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Sunbelt W2Knews™ Electronic Newsletter
The secret of those "who always seem to know" - Over 500,000 Readers!
Thu, Mar 14, 2002 (Vol. 7, #21 - Issue #352)
High Availability And Security Software
  This issue of W2Knews™ contains:
    • High Availability And Security Software
    • The State Of Home Automation
    • New Important Microsoft Licensing Program 6.0 Survey
    • How Is Microsoft Planning To Keep Your Systems Secure?
    • Alternatives for the Computer Associates Admin Suite?
  5. W2Knews 'FAVE' LINKS
    • This Week's Links We Like. Tips, Hints And Fun Stuff
    • Hacking Exposed Version 3
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High Availability And Security Software

Hi All,

Well, Goldman Sachs decided to do some research about what IT outfits are spending money on. Guess what. They came out with exactly the same numbers 1 and 2 that the Sunbelt Survey recently showed. IT is mainly investing in high availability/business continuity and of course security software. No real news there. But I do have a bit of other news about some of the tools Sunbelt selected. The attached is an "anonymized" version of an email we received today. We cannot print which very large organization this is, (but perhaps you can ask your Rep) [grin].

-Quote-_ "Just wanted to let you know that I'm sending your name to a lot of people out here to order the Update Expert and Retina software. The word is spreading across our organization in Europe how I manage to deploy patches to all my computers in a matter of minutes the same day they are released. We had a high level inspection team come through and they said I had the highest maintained and secure network in Europe.

"I showed them the software and configurations I use and when I showed them the Update Expert portion they were amazed. So amazed that they want to send an advisor to the "Highest IT Boss" to come to my office and see how I have the LAN and WAN networks setup and managed. I recommended to them that the organization should make the Update Expert mandatory and get a Company Wide license. (which I think will happen by the way in Europe)

"As they are going across Europe on their inspections, they are giving System Admins my name and number to call and ask me about how I run my network. Of course I mention Update Expert, explaining its features and ease of use and they immediately want to order it. So I am forwarding them your email and phone. I also recommended Retina to the inspection team and showed them why it outperforms the current network scanners we currently use and blows away a different one they want to buy a company wide license for in the near future". -End Quote-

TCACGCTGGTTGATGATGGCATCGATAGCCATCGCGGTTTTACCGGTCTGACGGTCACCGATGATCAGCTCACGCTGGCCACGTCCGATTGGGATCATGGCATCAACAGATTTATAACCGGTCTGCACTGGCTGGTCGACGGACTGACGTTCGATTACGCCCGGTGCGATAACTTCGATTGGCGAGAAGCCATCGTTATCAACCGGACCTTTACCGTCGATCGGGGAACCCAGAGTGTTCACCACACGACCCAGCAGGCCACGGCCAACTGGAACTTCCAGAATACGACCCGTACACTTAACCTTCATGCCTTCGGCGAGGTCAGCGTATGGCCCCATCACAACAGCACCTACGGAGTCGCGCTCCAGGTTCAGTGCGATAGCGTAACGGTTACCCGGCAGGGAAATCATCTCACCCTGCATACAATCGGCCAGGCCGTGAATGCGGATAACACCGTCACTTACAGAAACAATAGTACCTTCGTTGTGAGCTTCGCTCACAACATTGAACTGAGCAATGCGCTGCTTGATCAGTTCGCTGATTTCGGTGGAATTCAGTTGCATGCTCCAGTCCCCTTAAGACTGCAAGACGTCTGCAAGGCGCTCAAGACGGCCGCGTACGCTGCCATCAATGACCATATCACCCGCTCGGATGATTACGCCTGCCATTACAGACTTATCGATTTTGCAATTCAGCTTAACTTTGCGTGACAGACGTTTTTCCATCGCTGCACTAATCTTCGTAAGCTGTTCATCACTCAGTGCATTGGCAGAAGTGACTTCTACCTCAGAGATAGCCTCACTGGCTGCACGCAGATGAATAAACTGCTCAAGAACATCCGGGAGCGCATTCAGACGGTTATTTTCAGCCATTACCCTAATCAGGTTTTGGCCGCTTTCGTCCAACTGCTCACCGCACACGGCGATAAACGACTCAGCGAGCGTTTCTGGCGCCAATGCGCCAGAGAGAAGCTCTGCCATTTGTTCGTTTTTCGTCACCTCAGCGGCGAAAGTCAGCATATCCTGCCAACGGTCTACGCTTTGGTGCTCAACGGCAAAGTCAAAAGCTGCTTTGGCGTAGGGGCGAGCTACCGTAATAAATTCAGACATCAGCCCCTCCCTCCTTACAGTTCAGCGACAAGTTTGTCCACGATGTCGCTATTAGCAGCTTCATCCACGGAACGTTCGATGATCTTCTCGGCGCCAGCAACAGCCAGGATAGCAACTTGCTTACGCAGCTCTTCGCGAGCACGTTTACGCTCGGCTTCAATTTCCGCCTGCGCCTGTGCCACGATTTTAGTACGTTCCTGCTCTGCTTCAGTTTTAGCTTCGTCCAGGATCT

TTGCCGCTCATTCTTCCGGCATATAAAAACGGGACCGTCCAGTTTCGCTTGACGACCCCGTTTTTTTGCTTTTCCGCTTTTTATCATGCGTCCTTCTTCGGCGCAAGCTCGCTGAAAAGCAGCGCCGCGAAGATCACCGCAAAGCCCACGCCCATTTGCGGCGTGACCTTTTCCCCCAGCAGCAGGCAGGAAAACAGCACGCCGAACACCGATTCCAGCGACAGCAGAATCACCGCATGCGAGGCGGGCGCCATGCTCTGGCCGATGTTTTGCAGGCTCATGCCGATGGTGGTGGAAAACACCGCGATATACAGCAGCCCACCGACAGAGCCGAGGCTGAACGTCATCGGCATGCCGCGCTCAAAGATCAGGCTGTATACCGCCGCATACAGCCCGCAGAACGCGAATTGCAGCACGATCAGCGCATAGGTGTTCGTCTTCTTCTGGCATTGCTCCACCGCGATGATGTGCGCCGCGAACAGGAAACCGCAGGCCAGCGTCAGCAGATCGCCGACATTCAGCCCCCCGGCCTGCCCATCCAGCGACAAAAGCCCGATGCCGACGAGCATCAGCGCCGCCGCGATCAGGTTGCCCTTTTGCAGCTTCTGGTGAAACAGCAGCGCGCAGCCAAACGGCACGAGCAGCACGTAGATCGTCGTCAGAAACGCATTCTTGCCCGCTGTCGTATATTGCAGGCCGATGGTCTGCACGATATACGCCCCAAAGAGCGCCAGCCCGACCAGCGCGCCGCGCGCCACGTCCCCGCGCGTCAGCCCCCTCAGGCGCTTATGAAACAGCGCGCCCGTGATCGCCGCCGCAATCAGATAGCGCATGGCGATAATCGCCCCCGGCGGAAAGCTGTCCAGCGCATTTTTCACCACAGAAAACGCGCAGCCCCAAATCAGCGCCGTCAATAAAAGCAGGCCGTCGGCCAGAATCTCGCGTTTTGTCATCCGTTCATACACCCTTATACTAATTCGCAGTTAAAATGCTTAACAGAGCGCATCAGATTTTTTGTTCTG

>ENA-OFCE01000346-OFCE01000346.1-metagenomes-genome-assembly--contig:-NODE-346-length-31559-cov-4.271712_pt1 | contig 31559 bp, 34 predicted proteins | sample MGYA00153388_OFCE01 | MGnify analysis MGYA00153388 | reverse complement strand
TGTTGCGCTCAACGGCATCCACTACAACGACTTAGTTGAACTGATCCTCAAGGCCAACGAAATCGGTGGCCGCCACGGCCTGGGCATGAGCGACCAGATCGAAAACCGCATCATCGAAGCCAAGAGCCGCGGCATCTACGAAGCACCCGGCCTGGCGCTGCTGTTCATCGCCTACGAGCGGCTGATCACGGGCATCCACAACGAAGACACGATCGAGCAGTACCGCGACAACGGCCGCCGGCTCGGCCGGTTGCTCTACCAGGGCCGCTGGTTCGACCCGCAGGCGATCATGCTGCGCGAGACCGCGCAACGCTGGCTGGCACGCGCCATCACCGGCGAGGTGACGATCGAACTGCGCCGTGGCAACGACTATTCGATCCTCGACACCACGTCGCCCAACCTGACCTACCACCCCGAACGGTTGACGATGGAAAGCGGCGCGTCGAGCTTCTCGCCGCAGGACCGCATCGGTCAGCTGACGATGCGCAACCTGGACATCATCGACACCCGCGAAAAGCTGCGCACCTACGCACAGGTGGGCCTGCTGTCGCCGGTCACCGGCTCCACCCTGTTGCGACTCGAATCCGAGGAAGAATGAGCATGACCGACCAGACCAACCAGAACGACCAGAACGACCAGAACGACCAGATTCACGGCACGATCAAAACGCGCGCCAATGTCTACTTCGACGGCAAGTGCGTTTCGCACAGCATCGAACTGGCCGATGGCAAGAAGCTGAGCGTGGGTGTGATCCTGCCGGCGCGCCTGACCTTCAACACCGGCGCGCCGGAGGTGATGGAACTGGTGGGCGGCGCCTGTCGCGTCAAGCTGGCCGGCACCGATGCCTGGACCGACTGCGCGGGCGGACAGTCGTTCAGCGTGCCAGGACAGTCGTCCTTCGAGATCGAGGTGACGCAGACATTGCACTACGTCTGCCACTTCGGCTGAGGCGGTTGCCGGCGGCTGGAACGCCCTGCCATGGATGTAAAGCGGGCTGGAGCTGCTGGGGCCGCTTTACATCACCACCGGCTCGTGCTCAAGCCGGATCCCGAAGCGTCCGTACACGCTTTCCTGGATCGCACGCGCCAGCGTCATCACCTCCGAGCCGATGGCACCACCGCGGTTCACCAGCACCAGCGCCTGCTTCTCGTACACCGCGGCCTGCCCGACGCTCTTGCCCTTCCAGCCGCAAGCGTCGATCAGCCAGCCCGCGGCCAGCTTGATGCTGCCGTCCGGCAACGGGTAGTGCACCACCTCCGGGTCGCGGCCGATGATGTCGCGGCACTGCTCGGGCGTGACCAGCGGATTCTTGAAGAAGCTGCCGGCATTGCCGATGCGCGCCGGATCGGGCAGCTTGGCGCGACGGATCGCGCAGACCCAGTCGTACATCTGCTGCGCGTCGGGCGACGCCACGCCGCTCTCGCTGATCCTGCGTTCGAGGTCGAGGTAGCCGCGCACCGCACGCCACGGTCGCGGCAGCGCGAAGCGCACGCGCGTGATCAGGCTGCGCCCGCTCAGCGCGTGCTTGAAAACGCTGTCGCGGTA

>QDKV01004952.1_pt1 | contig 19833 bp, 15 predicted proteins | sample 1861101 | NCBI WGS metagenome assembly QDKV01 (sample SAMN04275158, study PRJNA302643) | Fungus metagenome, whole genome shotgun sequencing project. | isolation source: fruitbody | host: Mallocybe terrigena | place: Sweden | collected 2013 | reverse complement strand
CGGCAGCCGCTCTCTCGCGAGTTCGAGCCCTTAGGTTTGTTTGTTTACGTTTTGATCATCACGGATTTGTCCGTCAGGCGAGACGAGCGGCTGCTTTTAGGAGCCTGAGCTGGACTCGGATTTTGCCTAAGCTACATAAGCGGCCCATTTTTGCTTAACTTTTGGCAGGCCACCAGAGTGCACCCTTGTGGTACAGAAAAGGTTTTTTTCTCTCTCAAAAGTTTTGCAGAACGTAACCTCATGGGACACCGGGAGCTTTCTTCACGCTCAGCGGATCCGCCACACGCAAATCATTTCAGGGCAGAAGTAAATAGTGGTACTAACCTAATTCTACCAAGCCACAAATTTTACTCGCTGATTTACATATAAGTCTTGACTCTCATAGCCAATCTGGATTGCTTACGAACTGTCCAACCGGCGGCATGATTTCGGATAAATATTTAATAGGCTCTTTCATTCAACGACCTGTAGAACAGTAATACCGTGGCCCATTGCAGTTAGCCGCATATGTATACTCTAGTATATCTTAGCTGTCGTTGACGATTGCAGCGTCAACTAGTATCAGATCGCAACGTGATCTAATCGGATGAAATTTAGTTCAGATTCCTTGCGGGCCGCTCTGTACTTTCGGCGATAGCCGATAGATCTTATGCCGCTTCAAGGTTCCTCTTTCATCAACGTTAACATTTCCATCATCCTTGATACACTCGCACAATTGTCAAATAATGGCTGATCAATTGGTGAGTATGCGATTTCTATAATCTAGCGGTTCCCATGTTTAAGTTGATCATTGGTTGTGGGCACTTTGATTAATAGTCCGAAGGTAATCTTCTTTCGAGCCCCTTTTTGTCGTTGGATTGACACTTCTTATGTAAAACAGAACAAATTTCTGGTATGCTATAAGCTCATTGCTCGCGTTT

You can find both of these tools in the Sunbelt Top 10 Best Sellers here:

Stu Sjouwerman (email me with feedback: [email protected])

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The State Of Home Automation

Last week I went to Orlando and visited the Electronic House Expo. Very interesting. It reminded me of the early PC shows in the eighties -- small, just a few large and lots of small players, and no standards to be found. A telling tale was the guide I found for a coming expo in Seattle, the www.connectionsconference.com guide had a standard for every letter in the Alphabet.

A whopping 26 different "industry standard" organizations have thrown themselves in the alphabet soup fray, varying from Bluetooth to HomePlug, HomePNA, UPnP, WAP to X10. It's dizzying! But everyone agrees it will soon become an 8 Zillion dollar industry. Sound familiar? MS-Dos, CP/M or DR-Dos, anyone?

There are a few big names trying to establish some sort of order, like for instance the UPnP (Universal Plug and Play) Forum promotes TCP/IP-based seamless proximity networking for the home and the office. They have their mission statement on a website and are backed by an impressive list of 450 outfits including Microsoft, General Electric, Intel and practically all major hardware manufacturers. I learned at the show that GE is building Windows XP embedded in their intelligent home devices.

But there are also many other groups, take the HomePlug Alliance as an example. These people are committed to making home networks using your existing powerlines are reality. They compete head-to-head with the HomePNA that tries to do exactly the same thing over your existing phone lines!

This new market looks like a large roulette table at the moment. There are a lot of players from different industries (IT, Power companies, Telecom, Appliances) that have all different starting points and agendas. All of them are placing their bets on the table, with many players betting on more than one number and signing up for several of these standards alliances. The problem is of course that all this stuff needs to interface with each other and there lies the rub. Faites vos jeux! The issue is that there is no real "killer app" that will drive this industry. Entertainment comes close but just by itself is not cutting it, and Home Office is a second potential killer app but also not powerful enough to drive full home automation.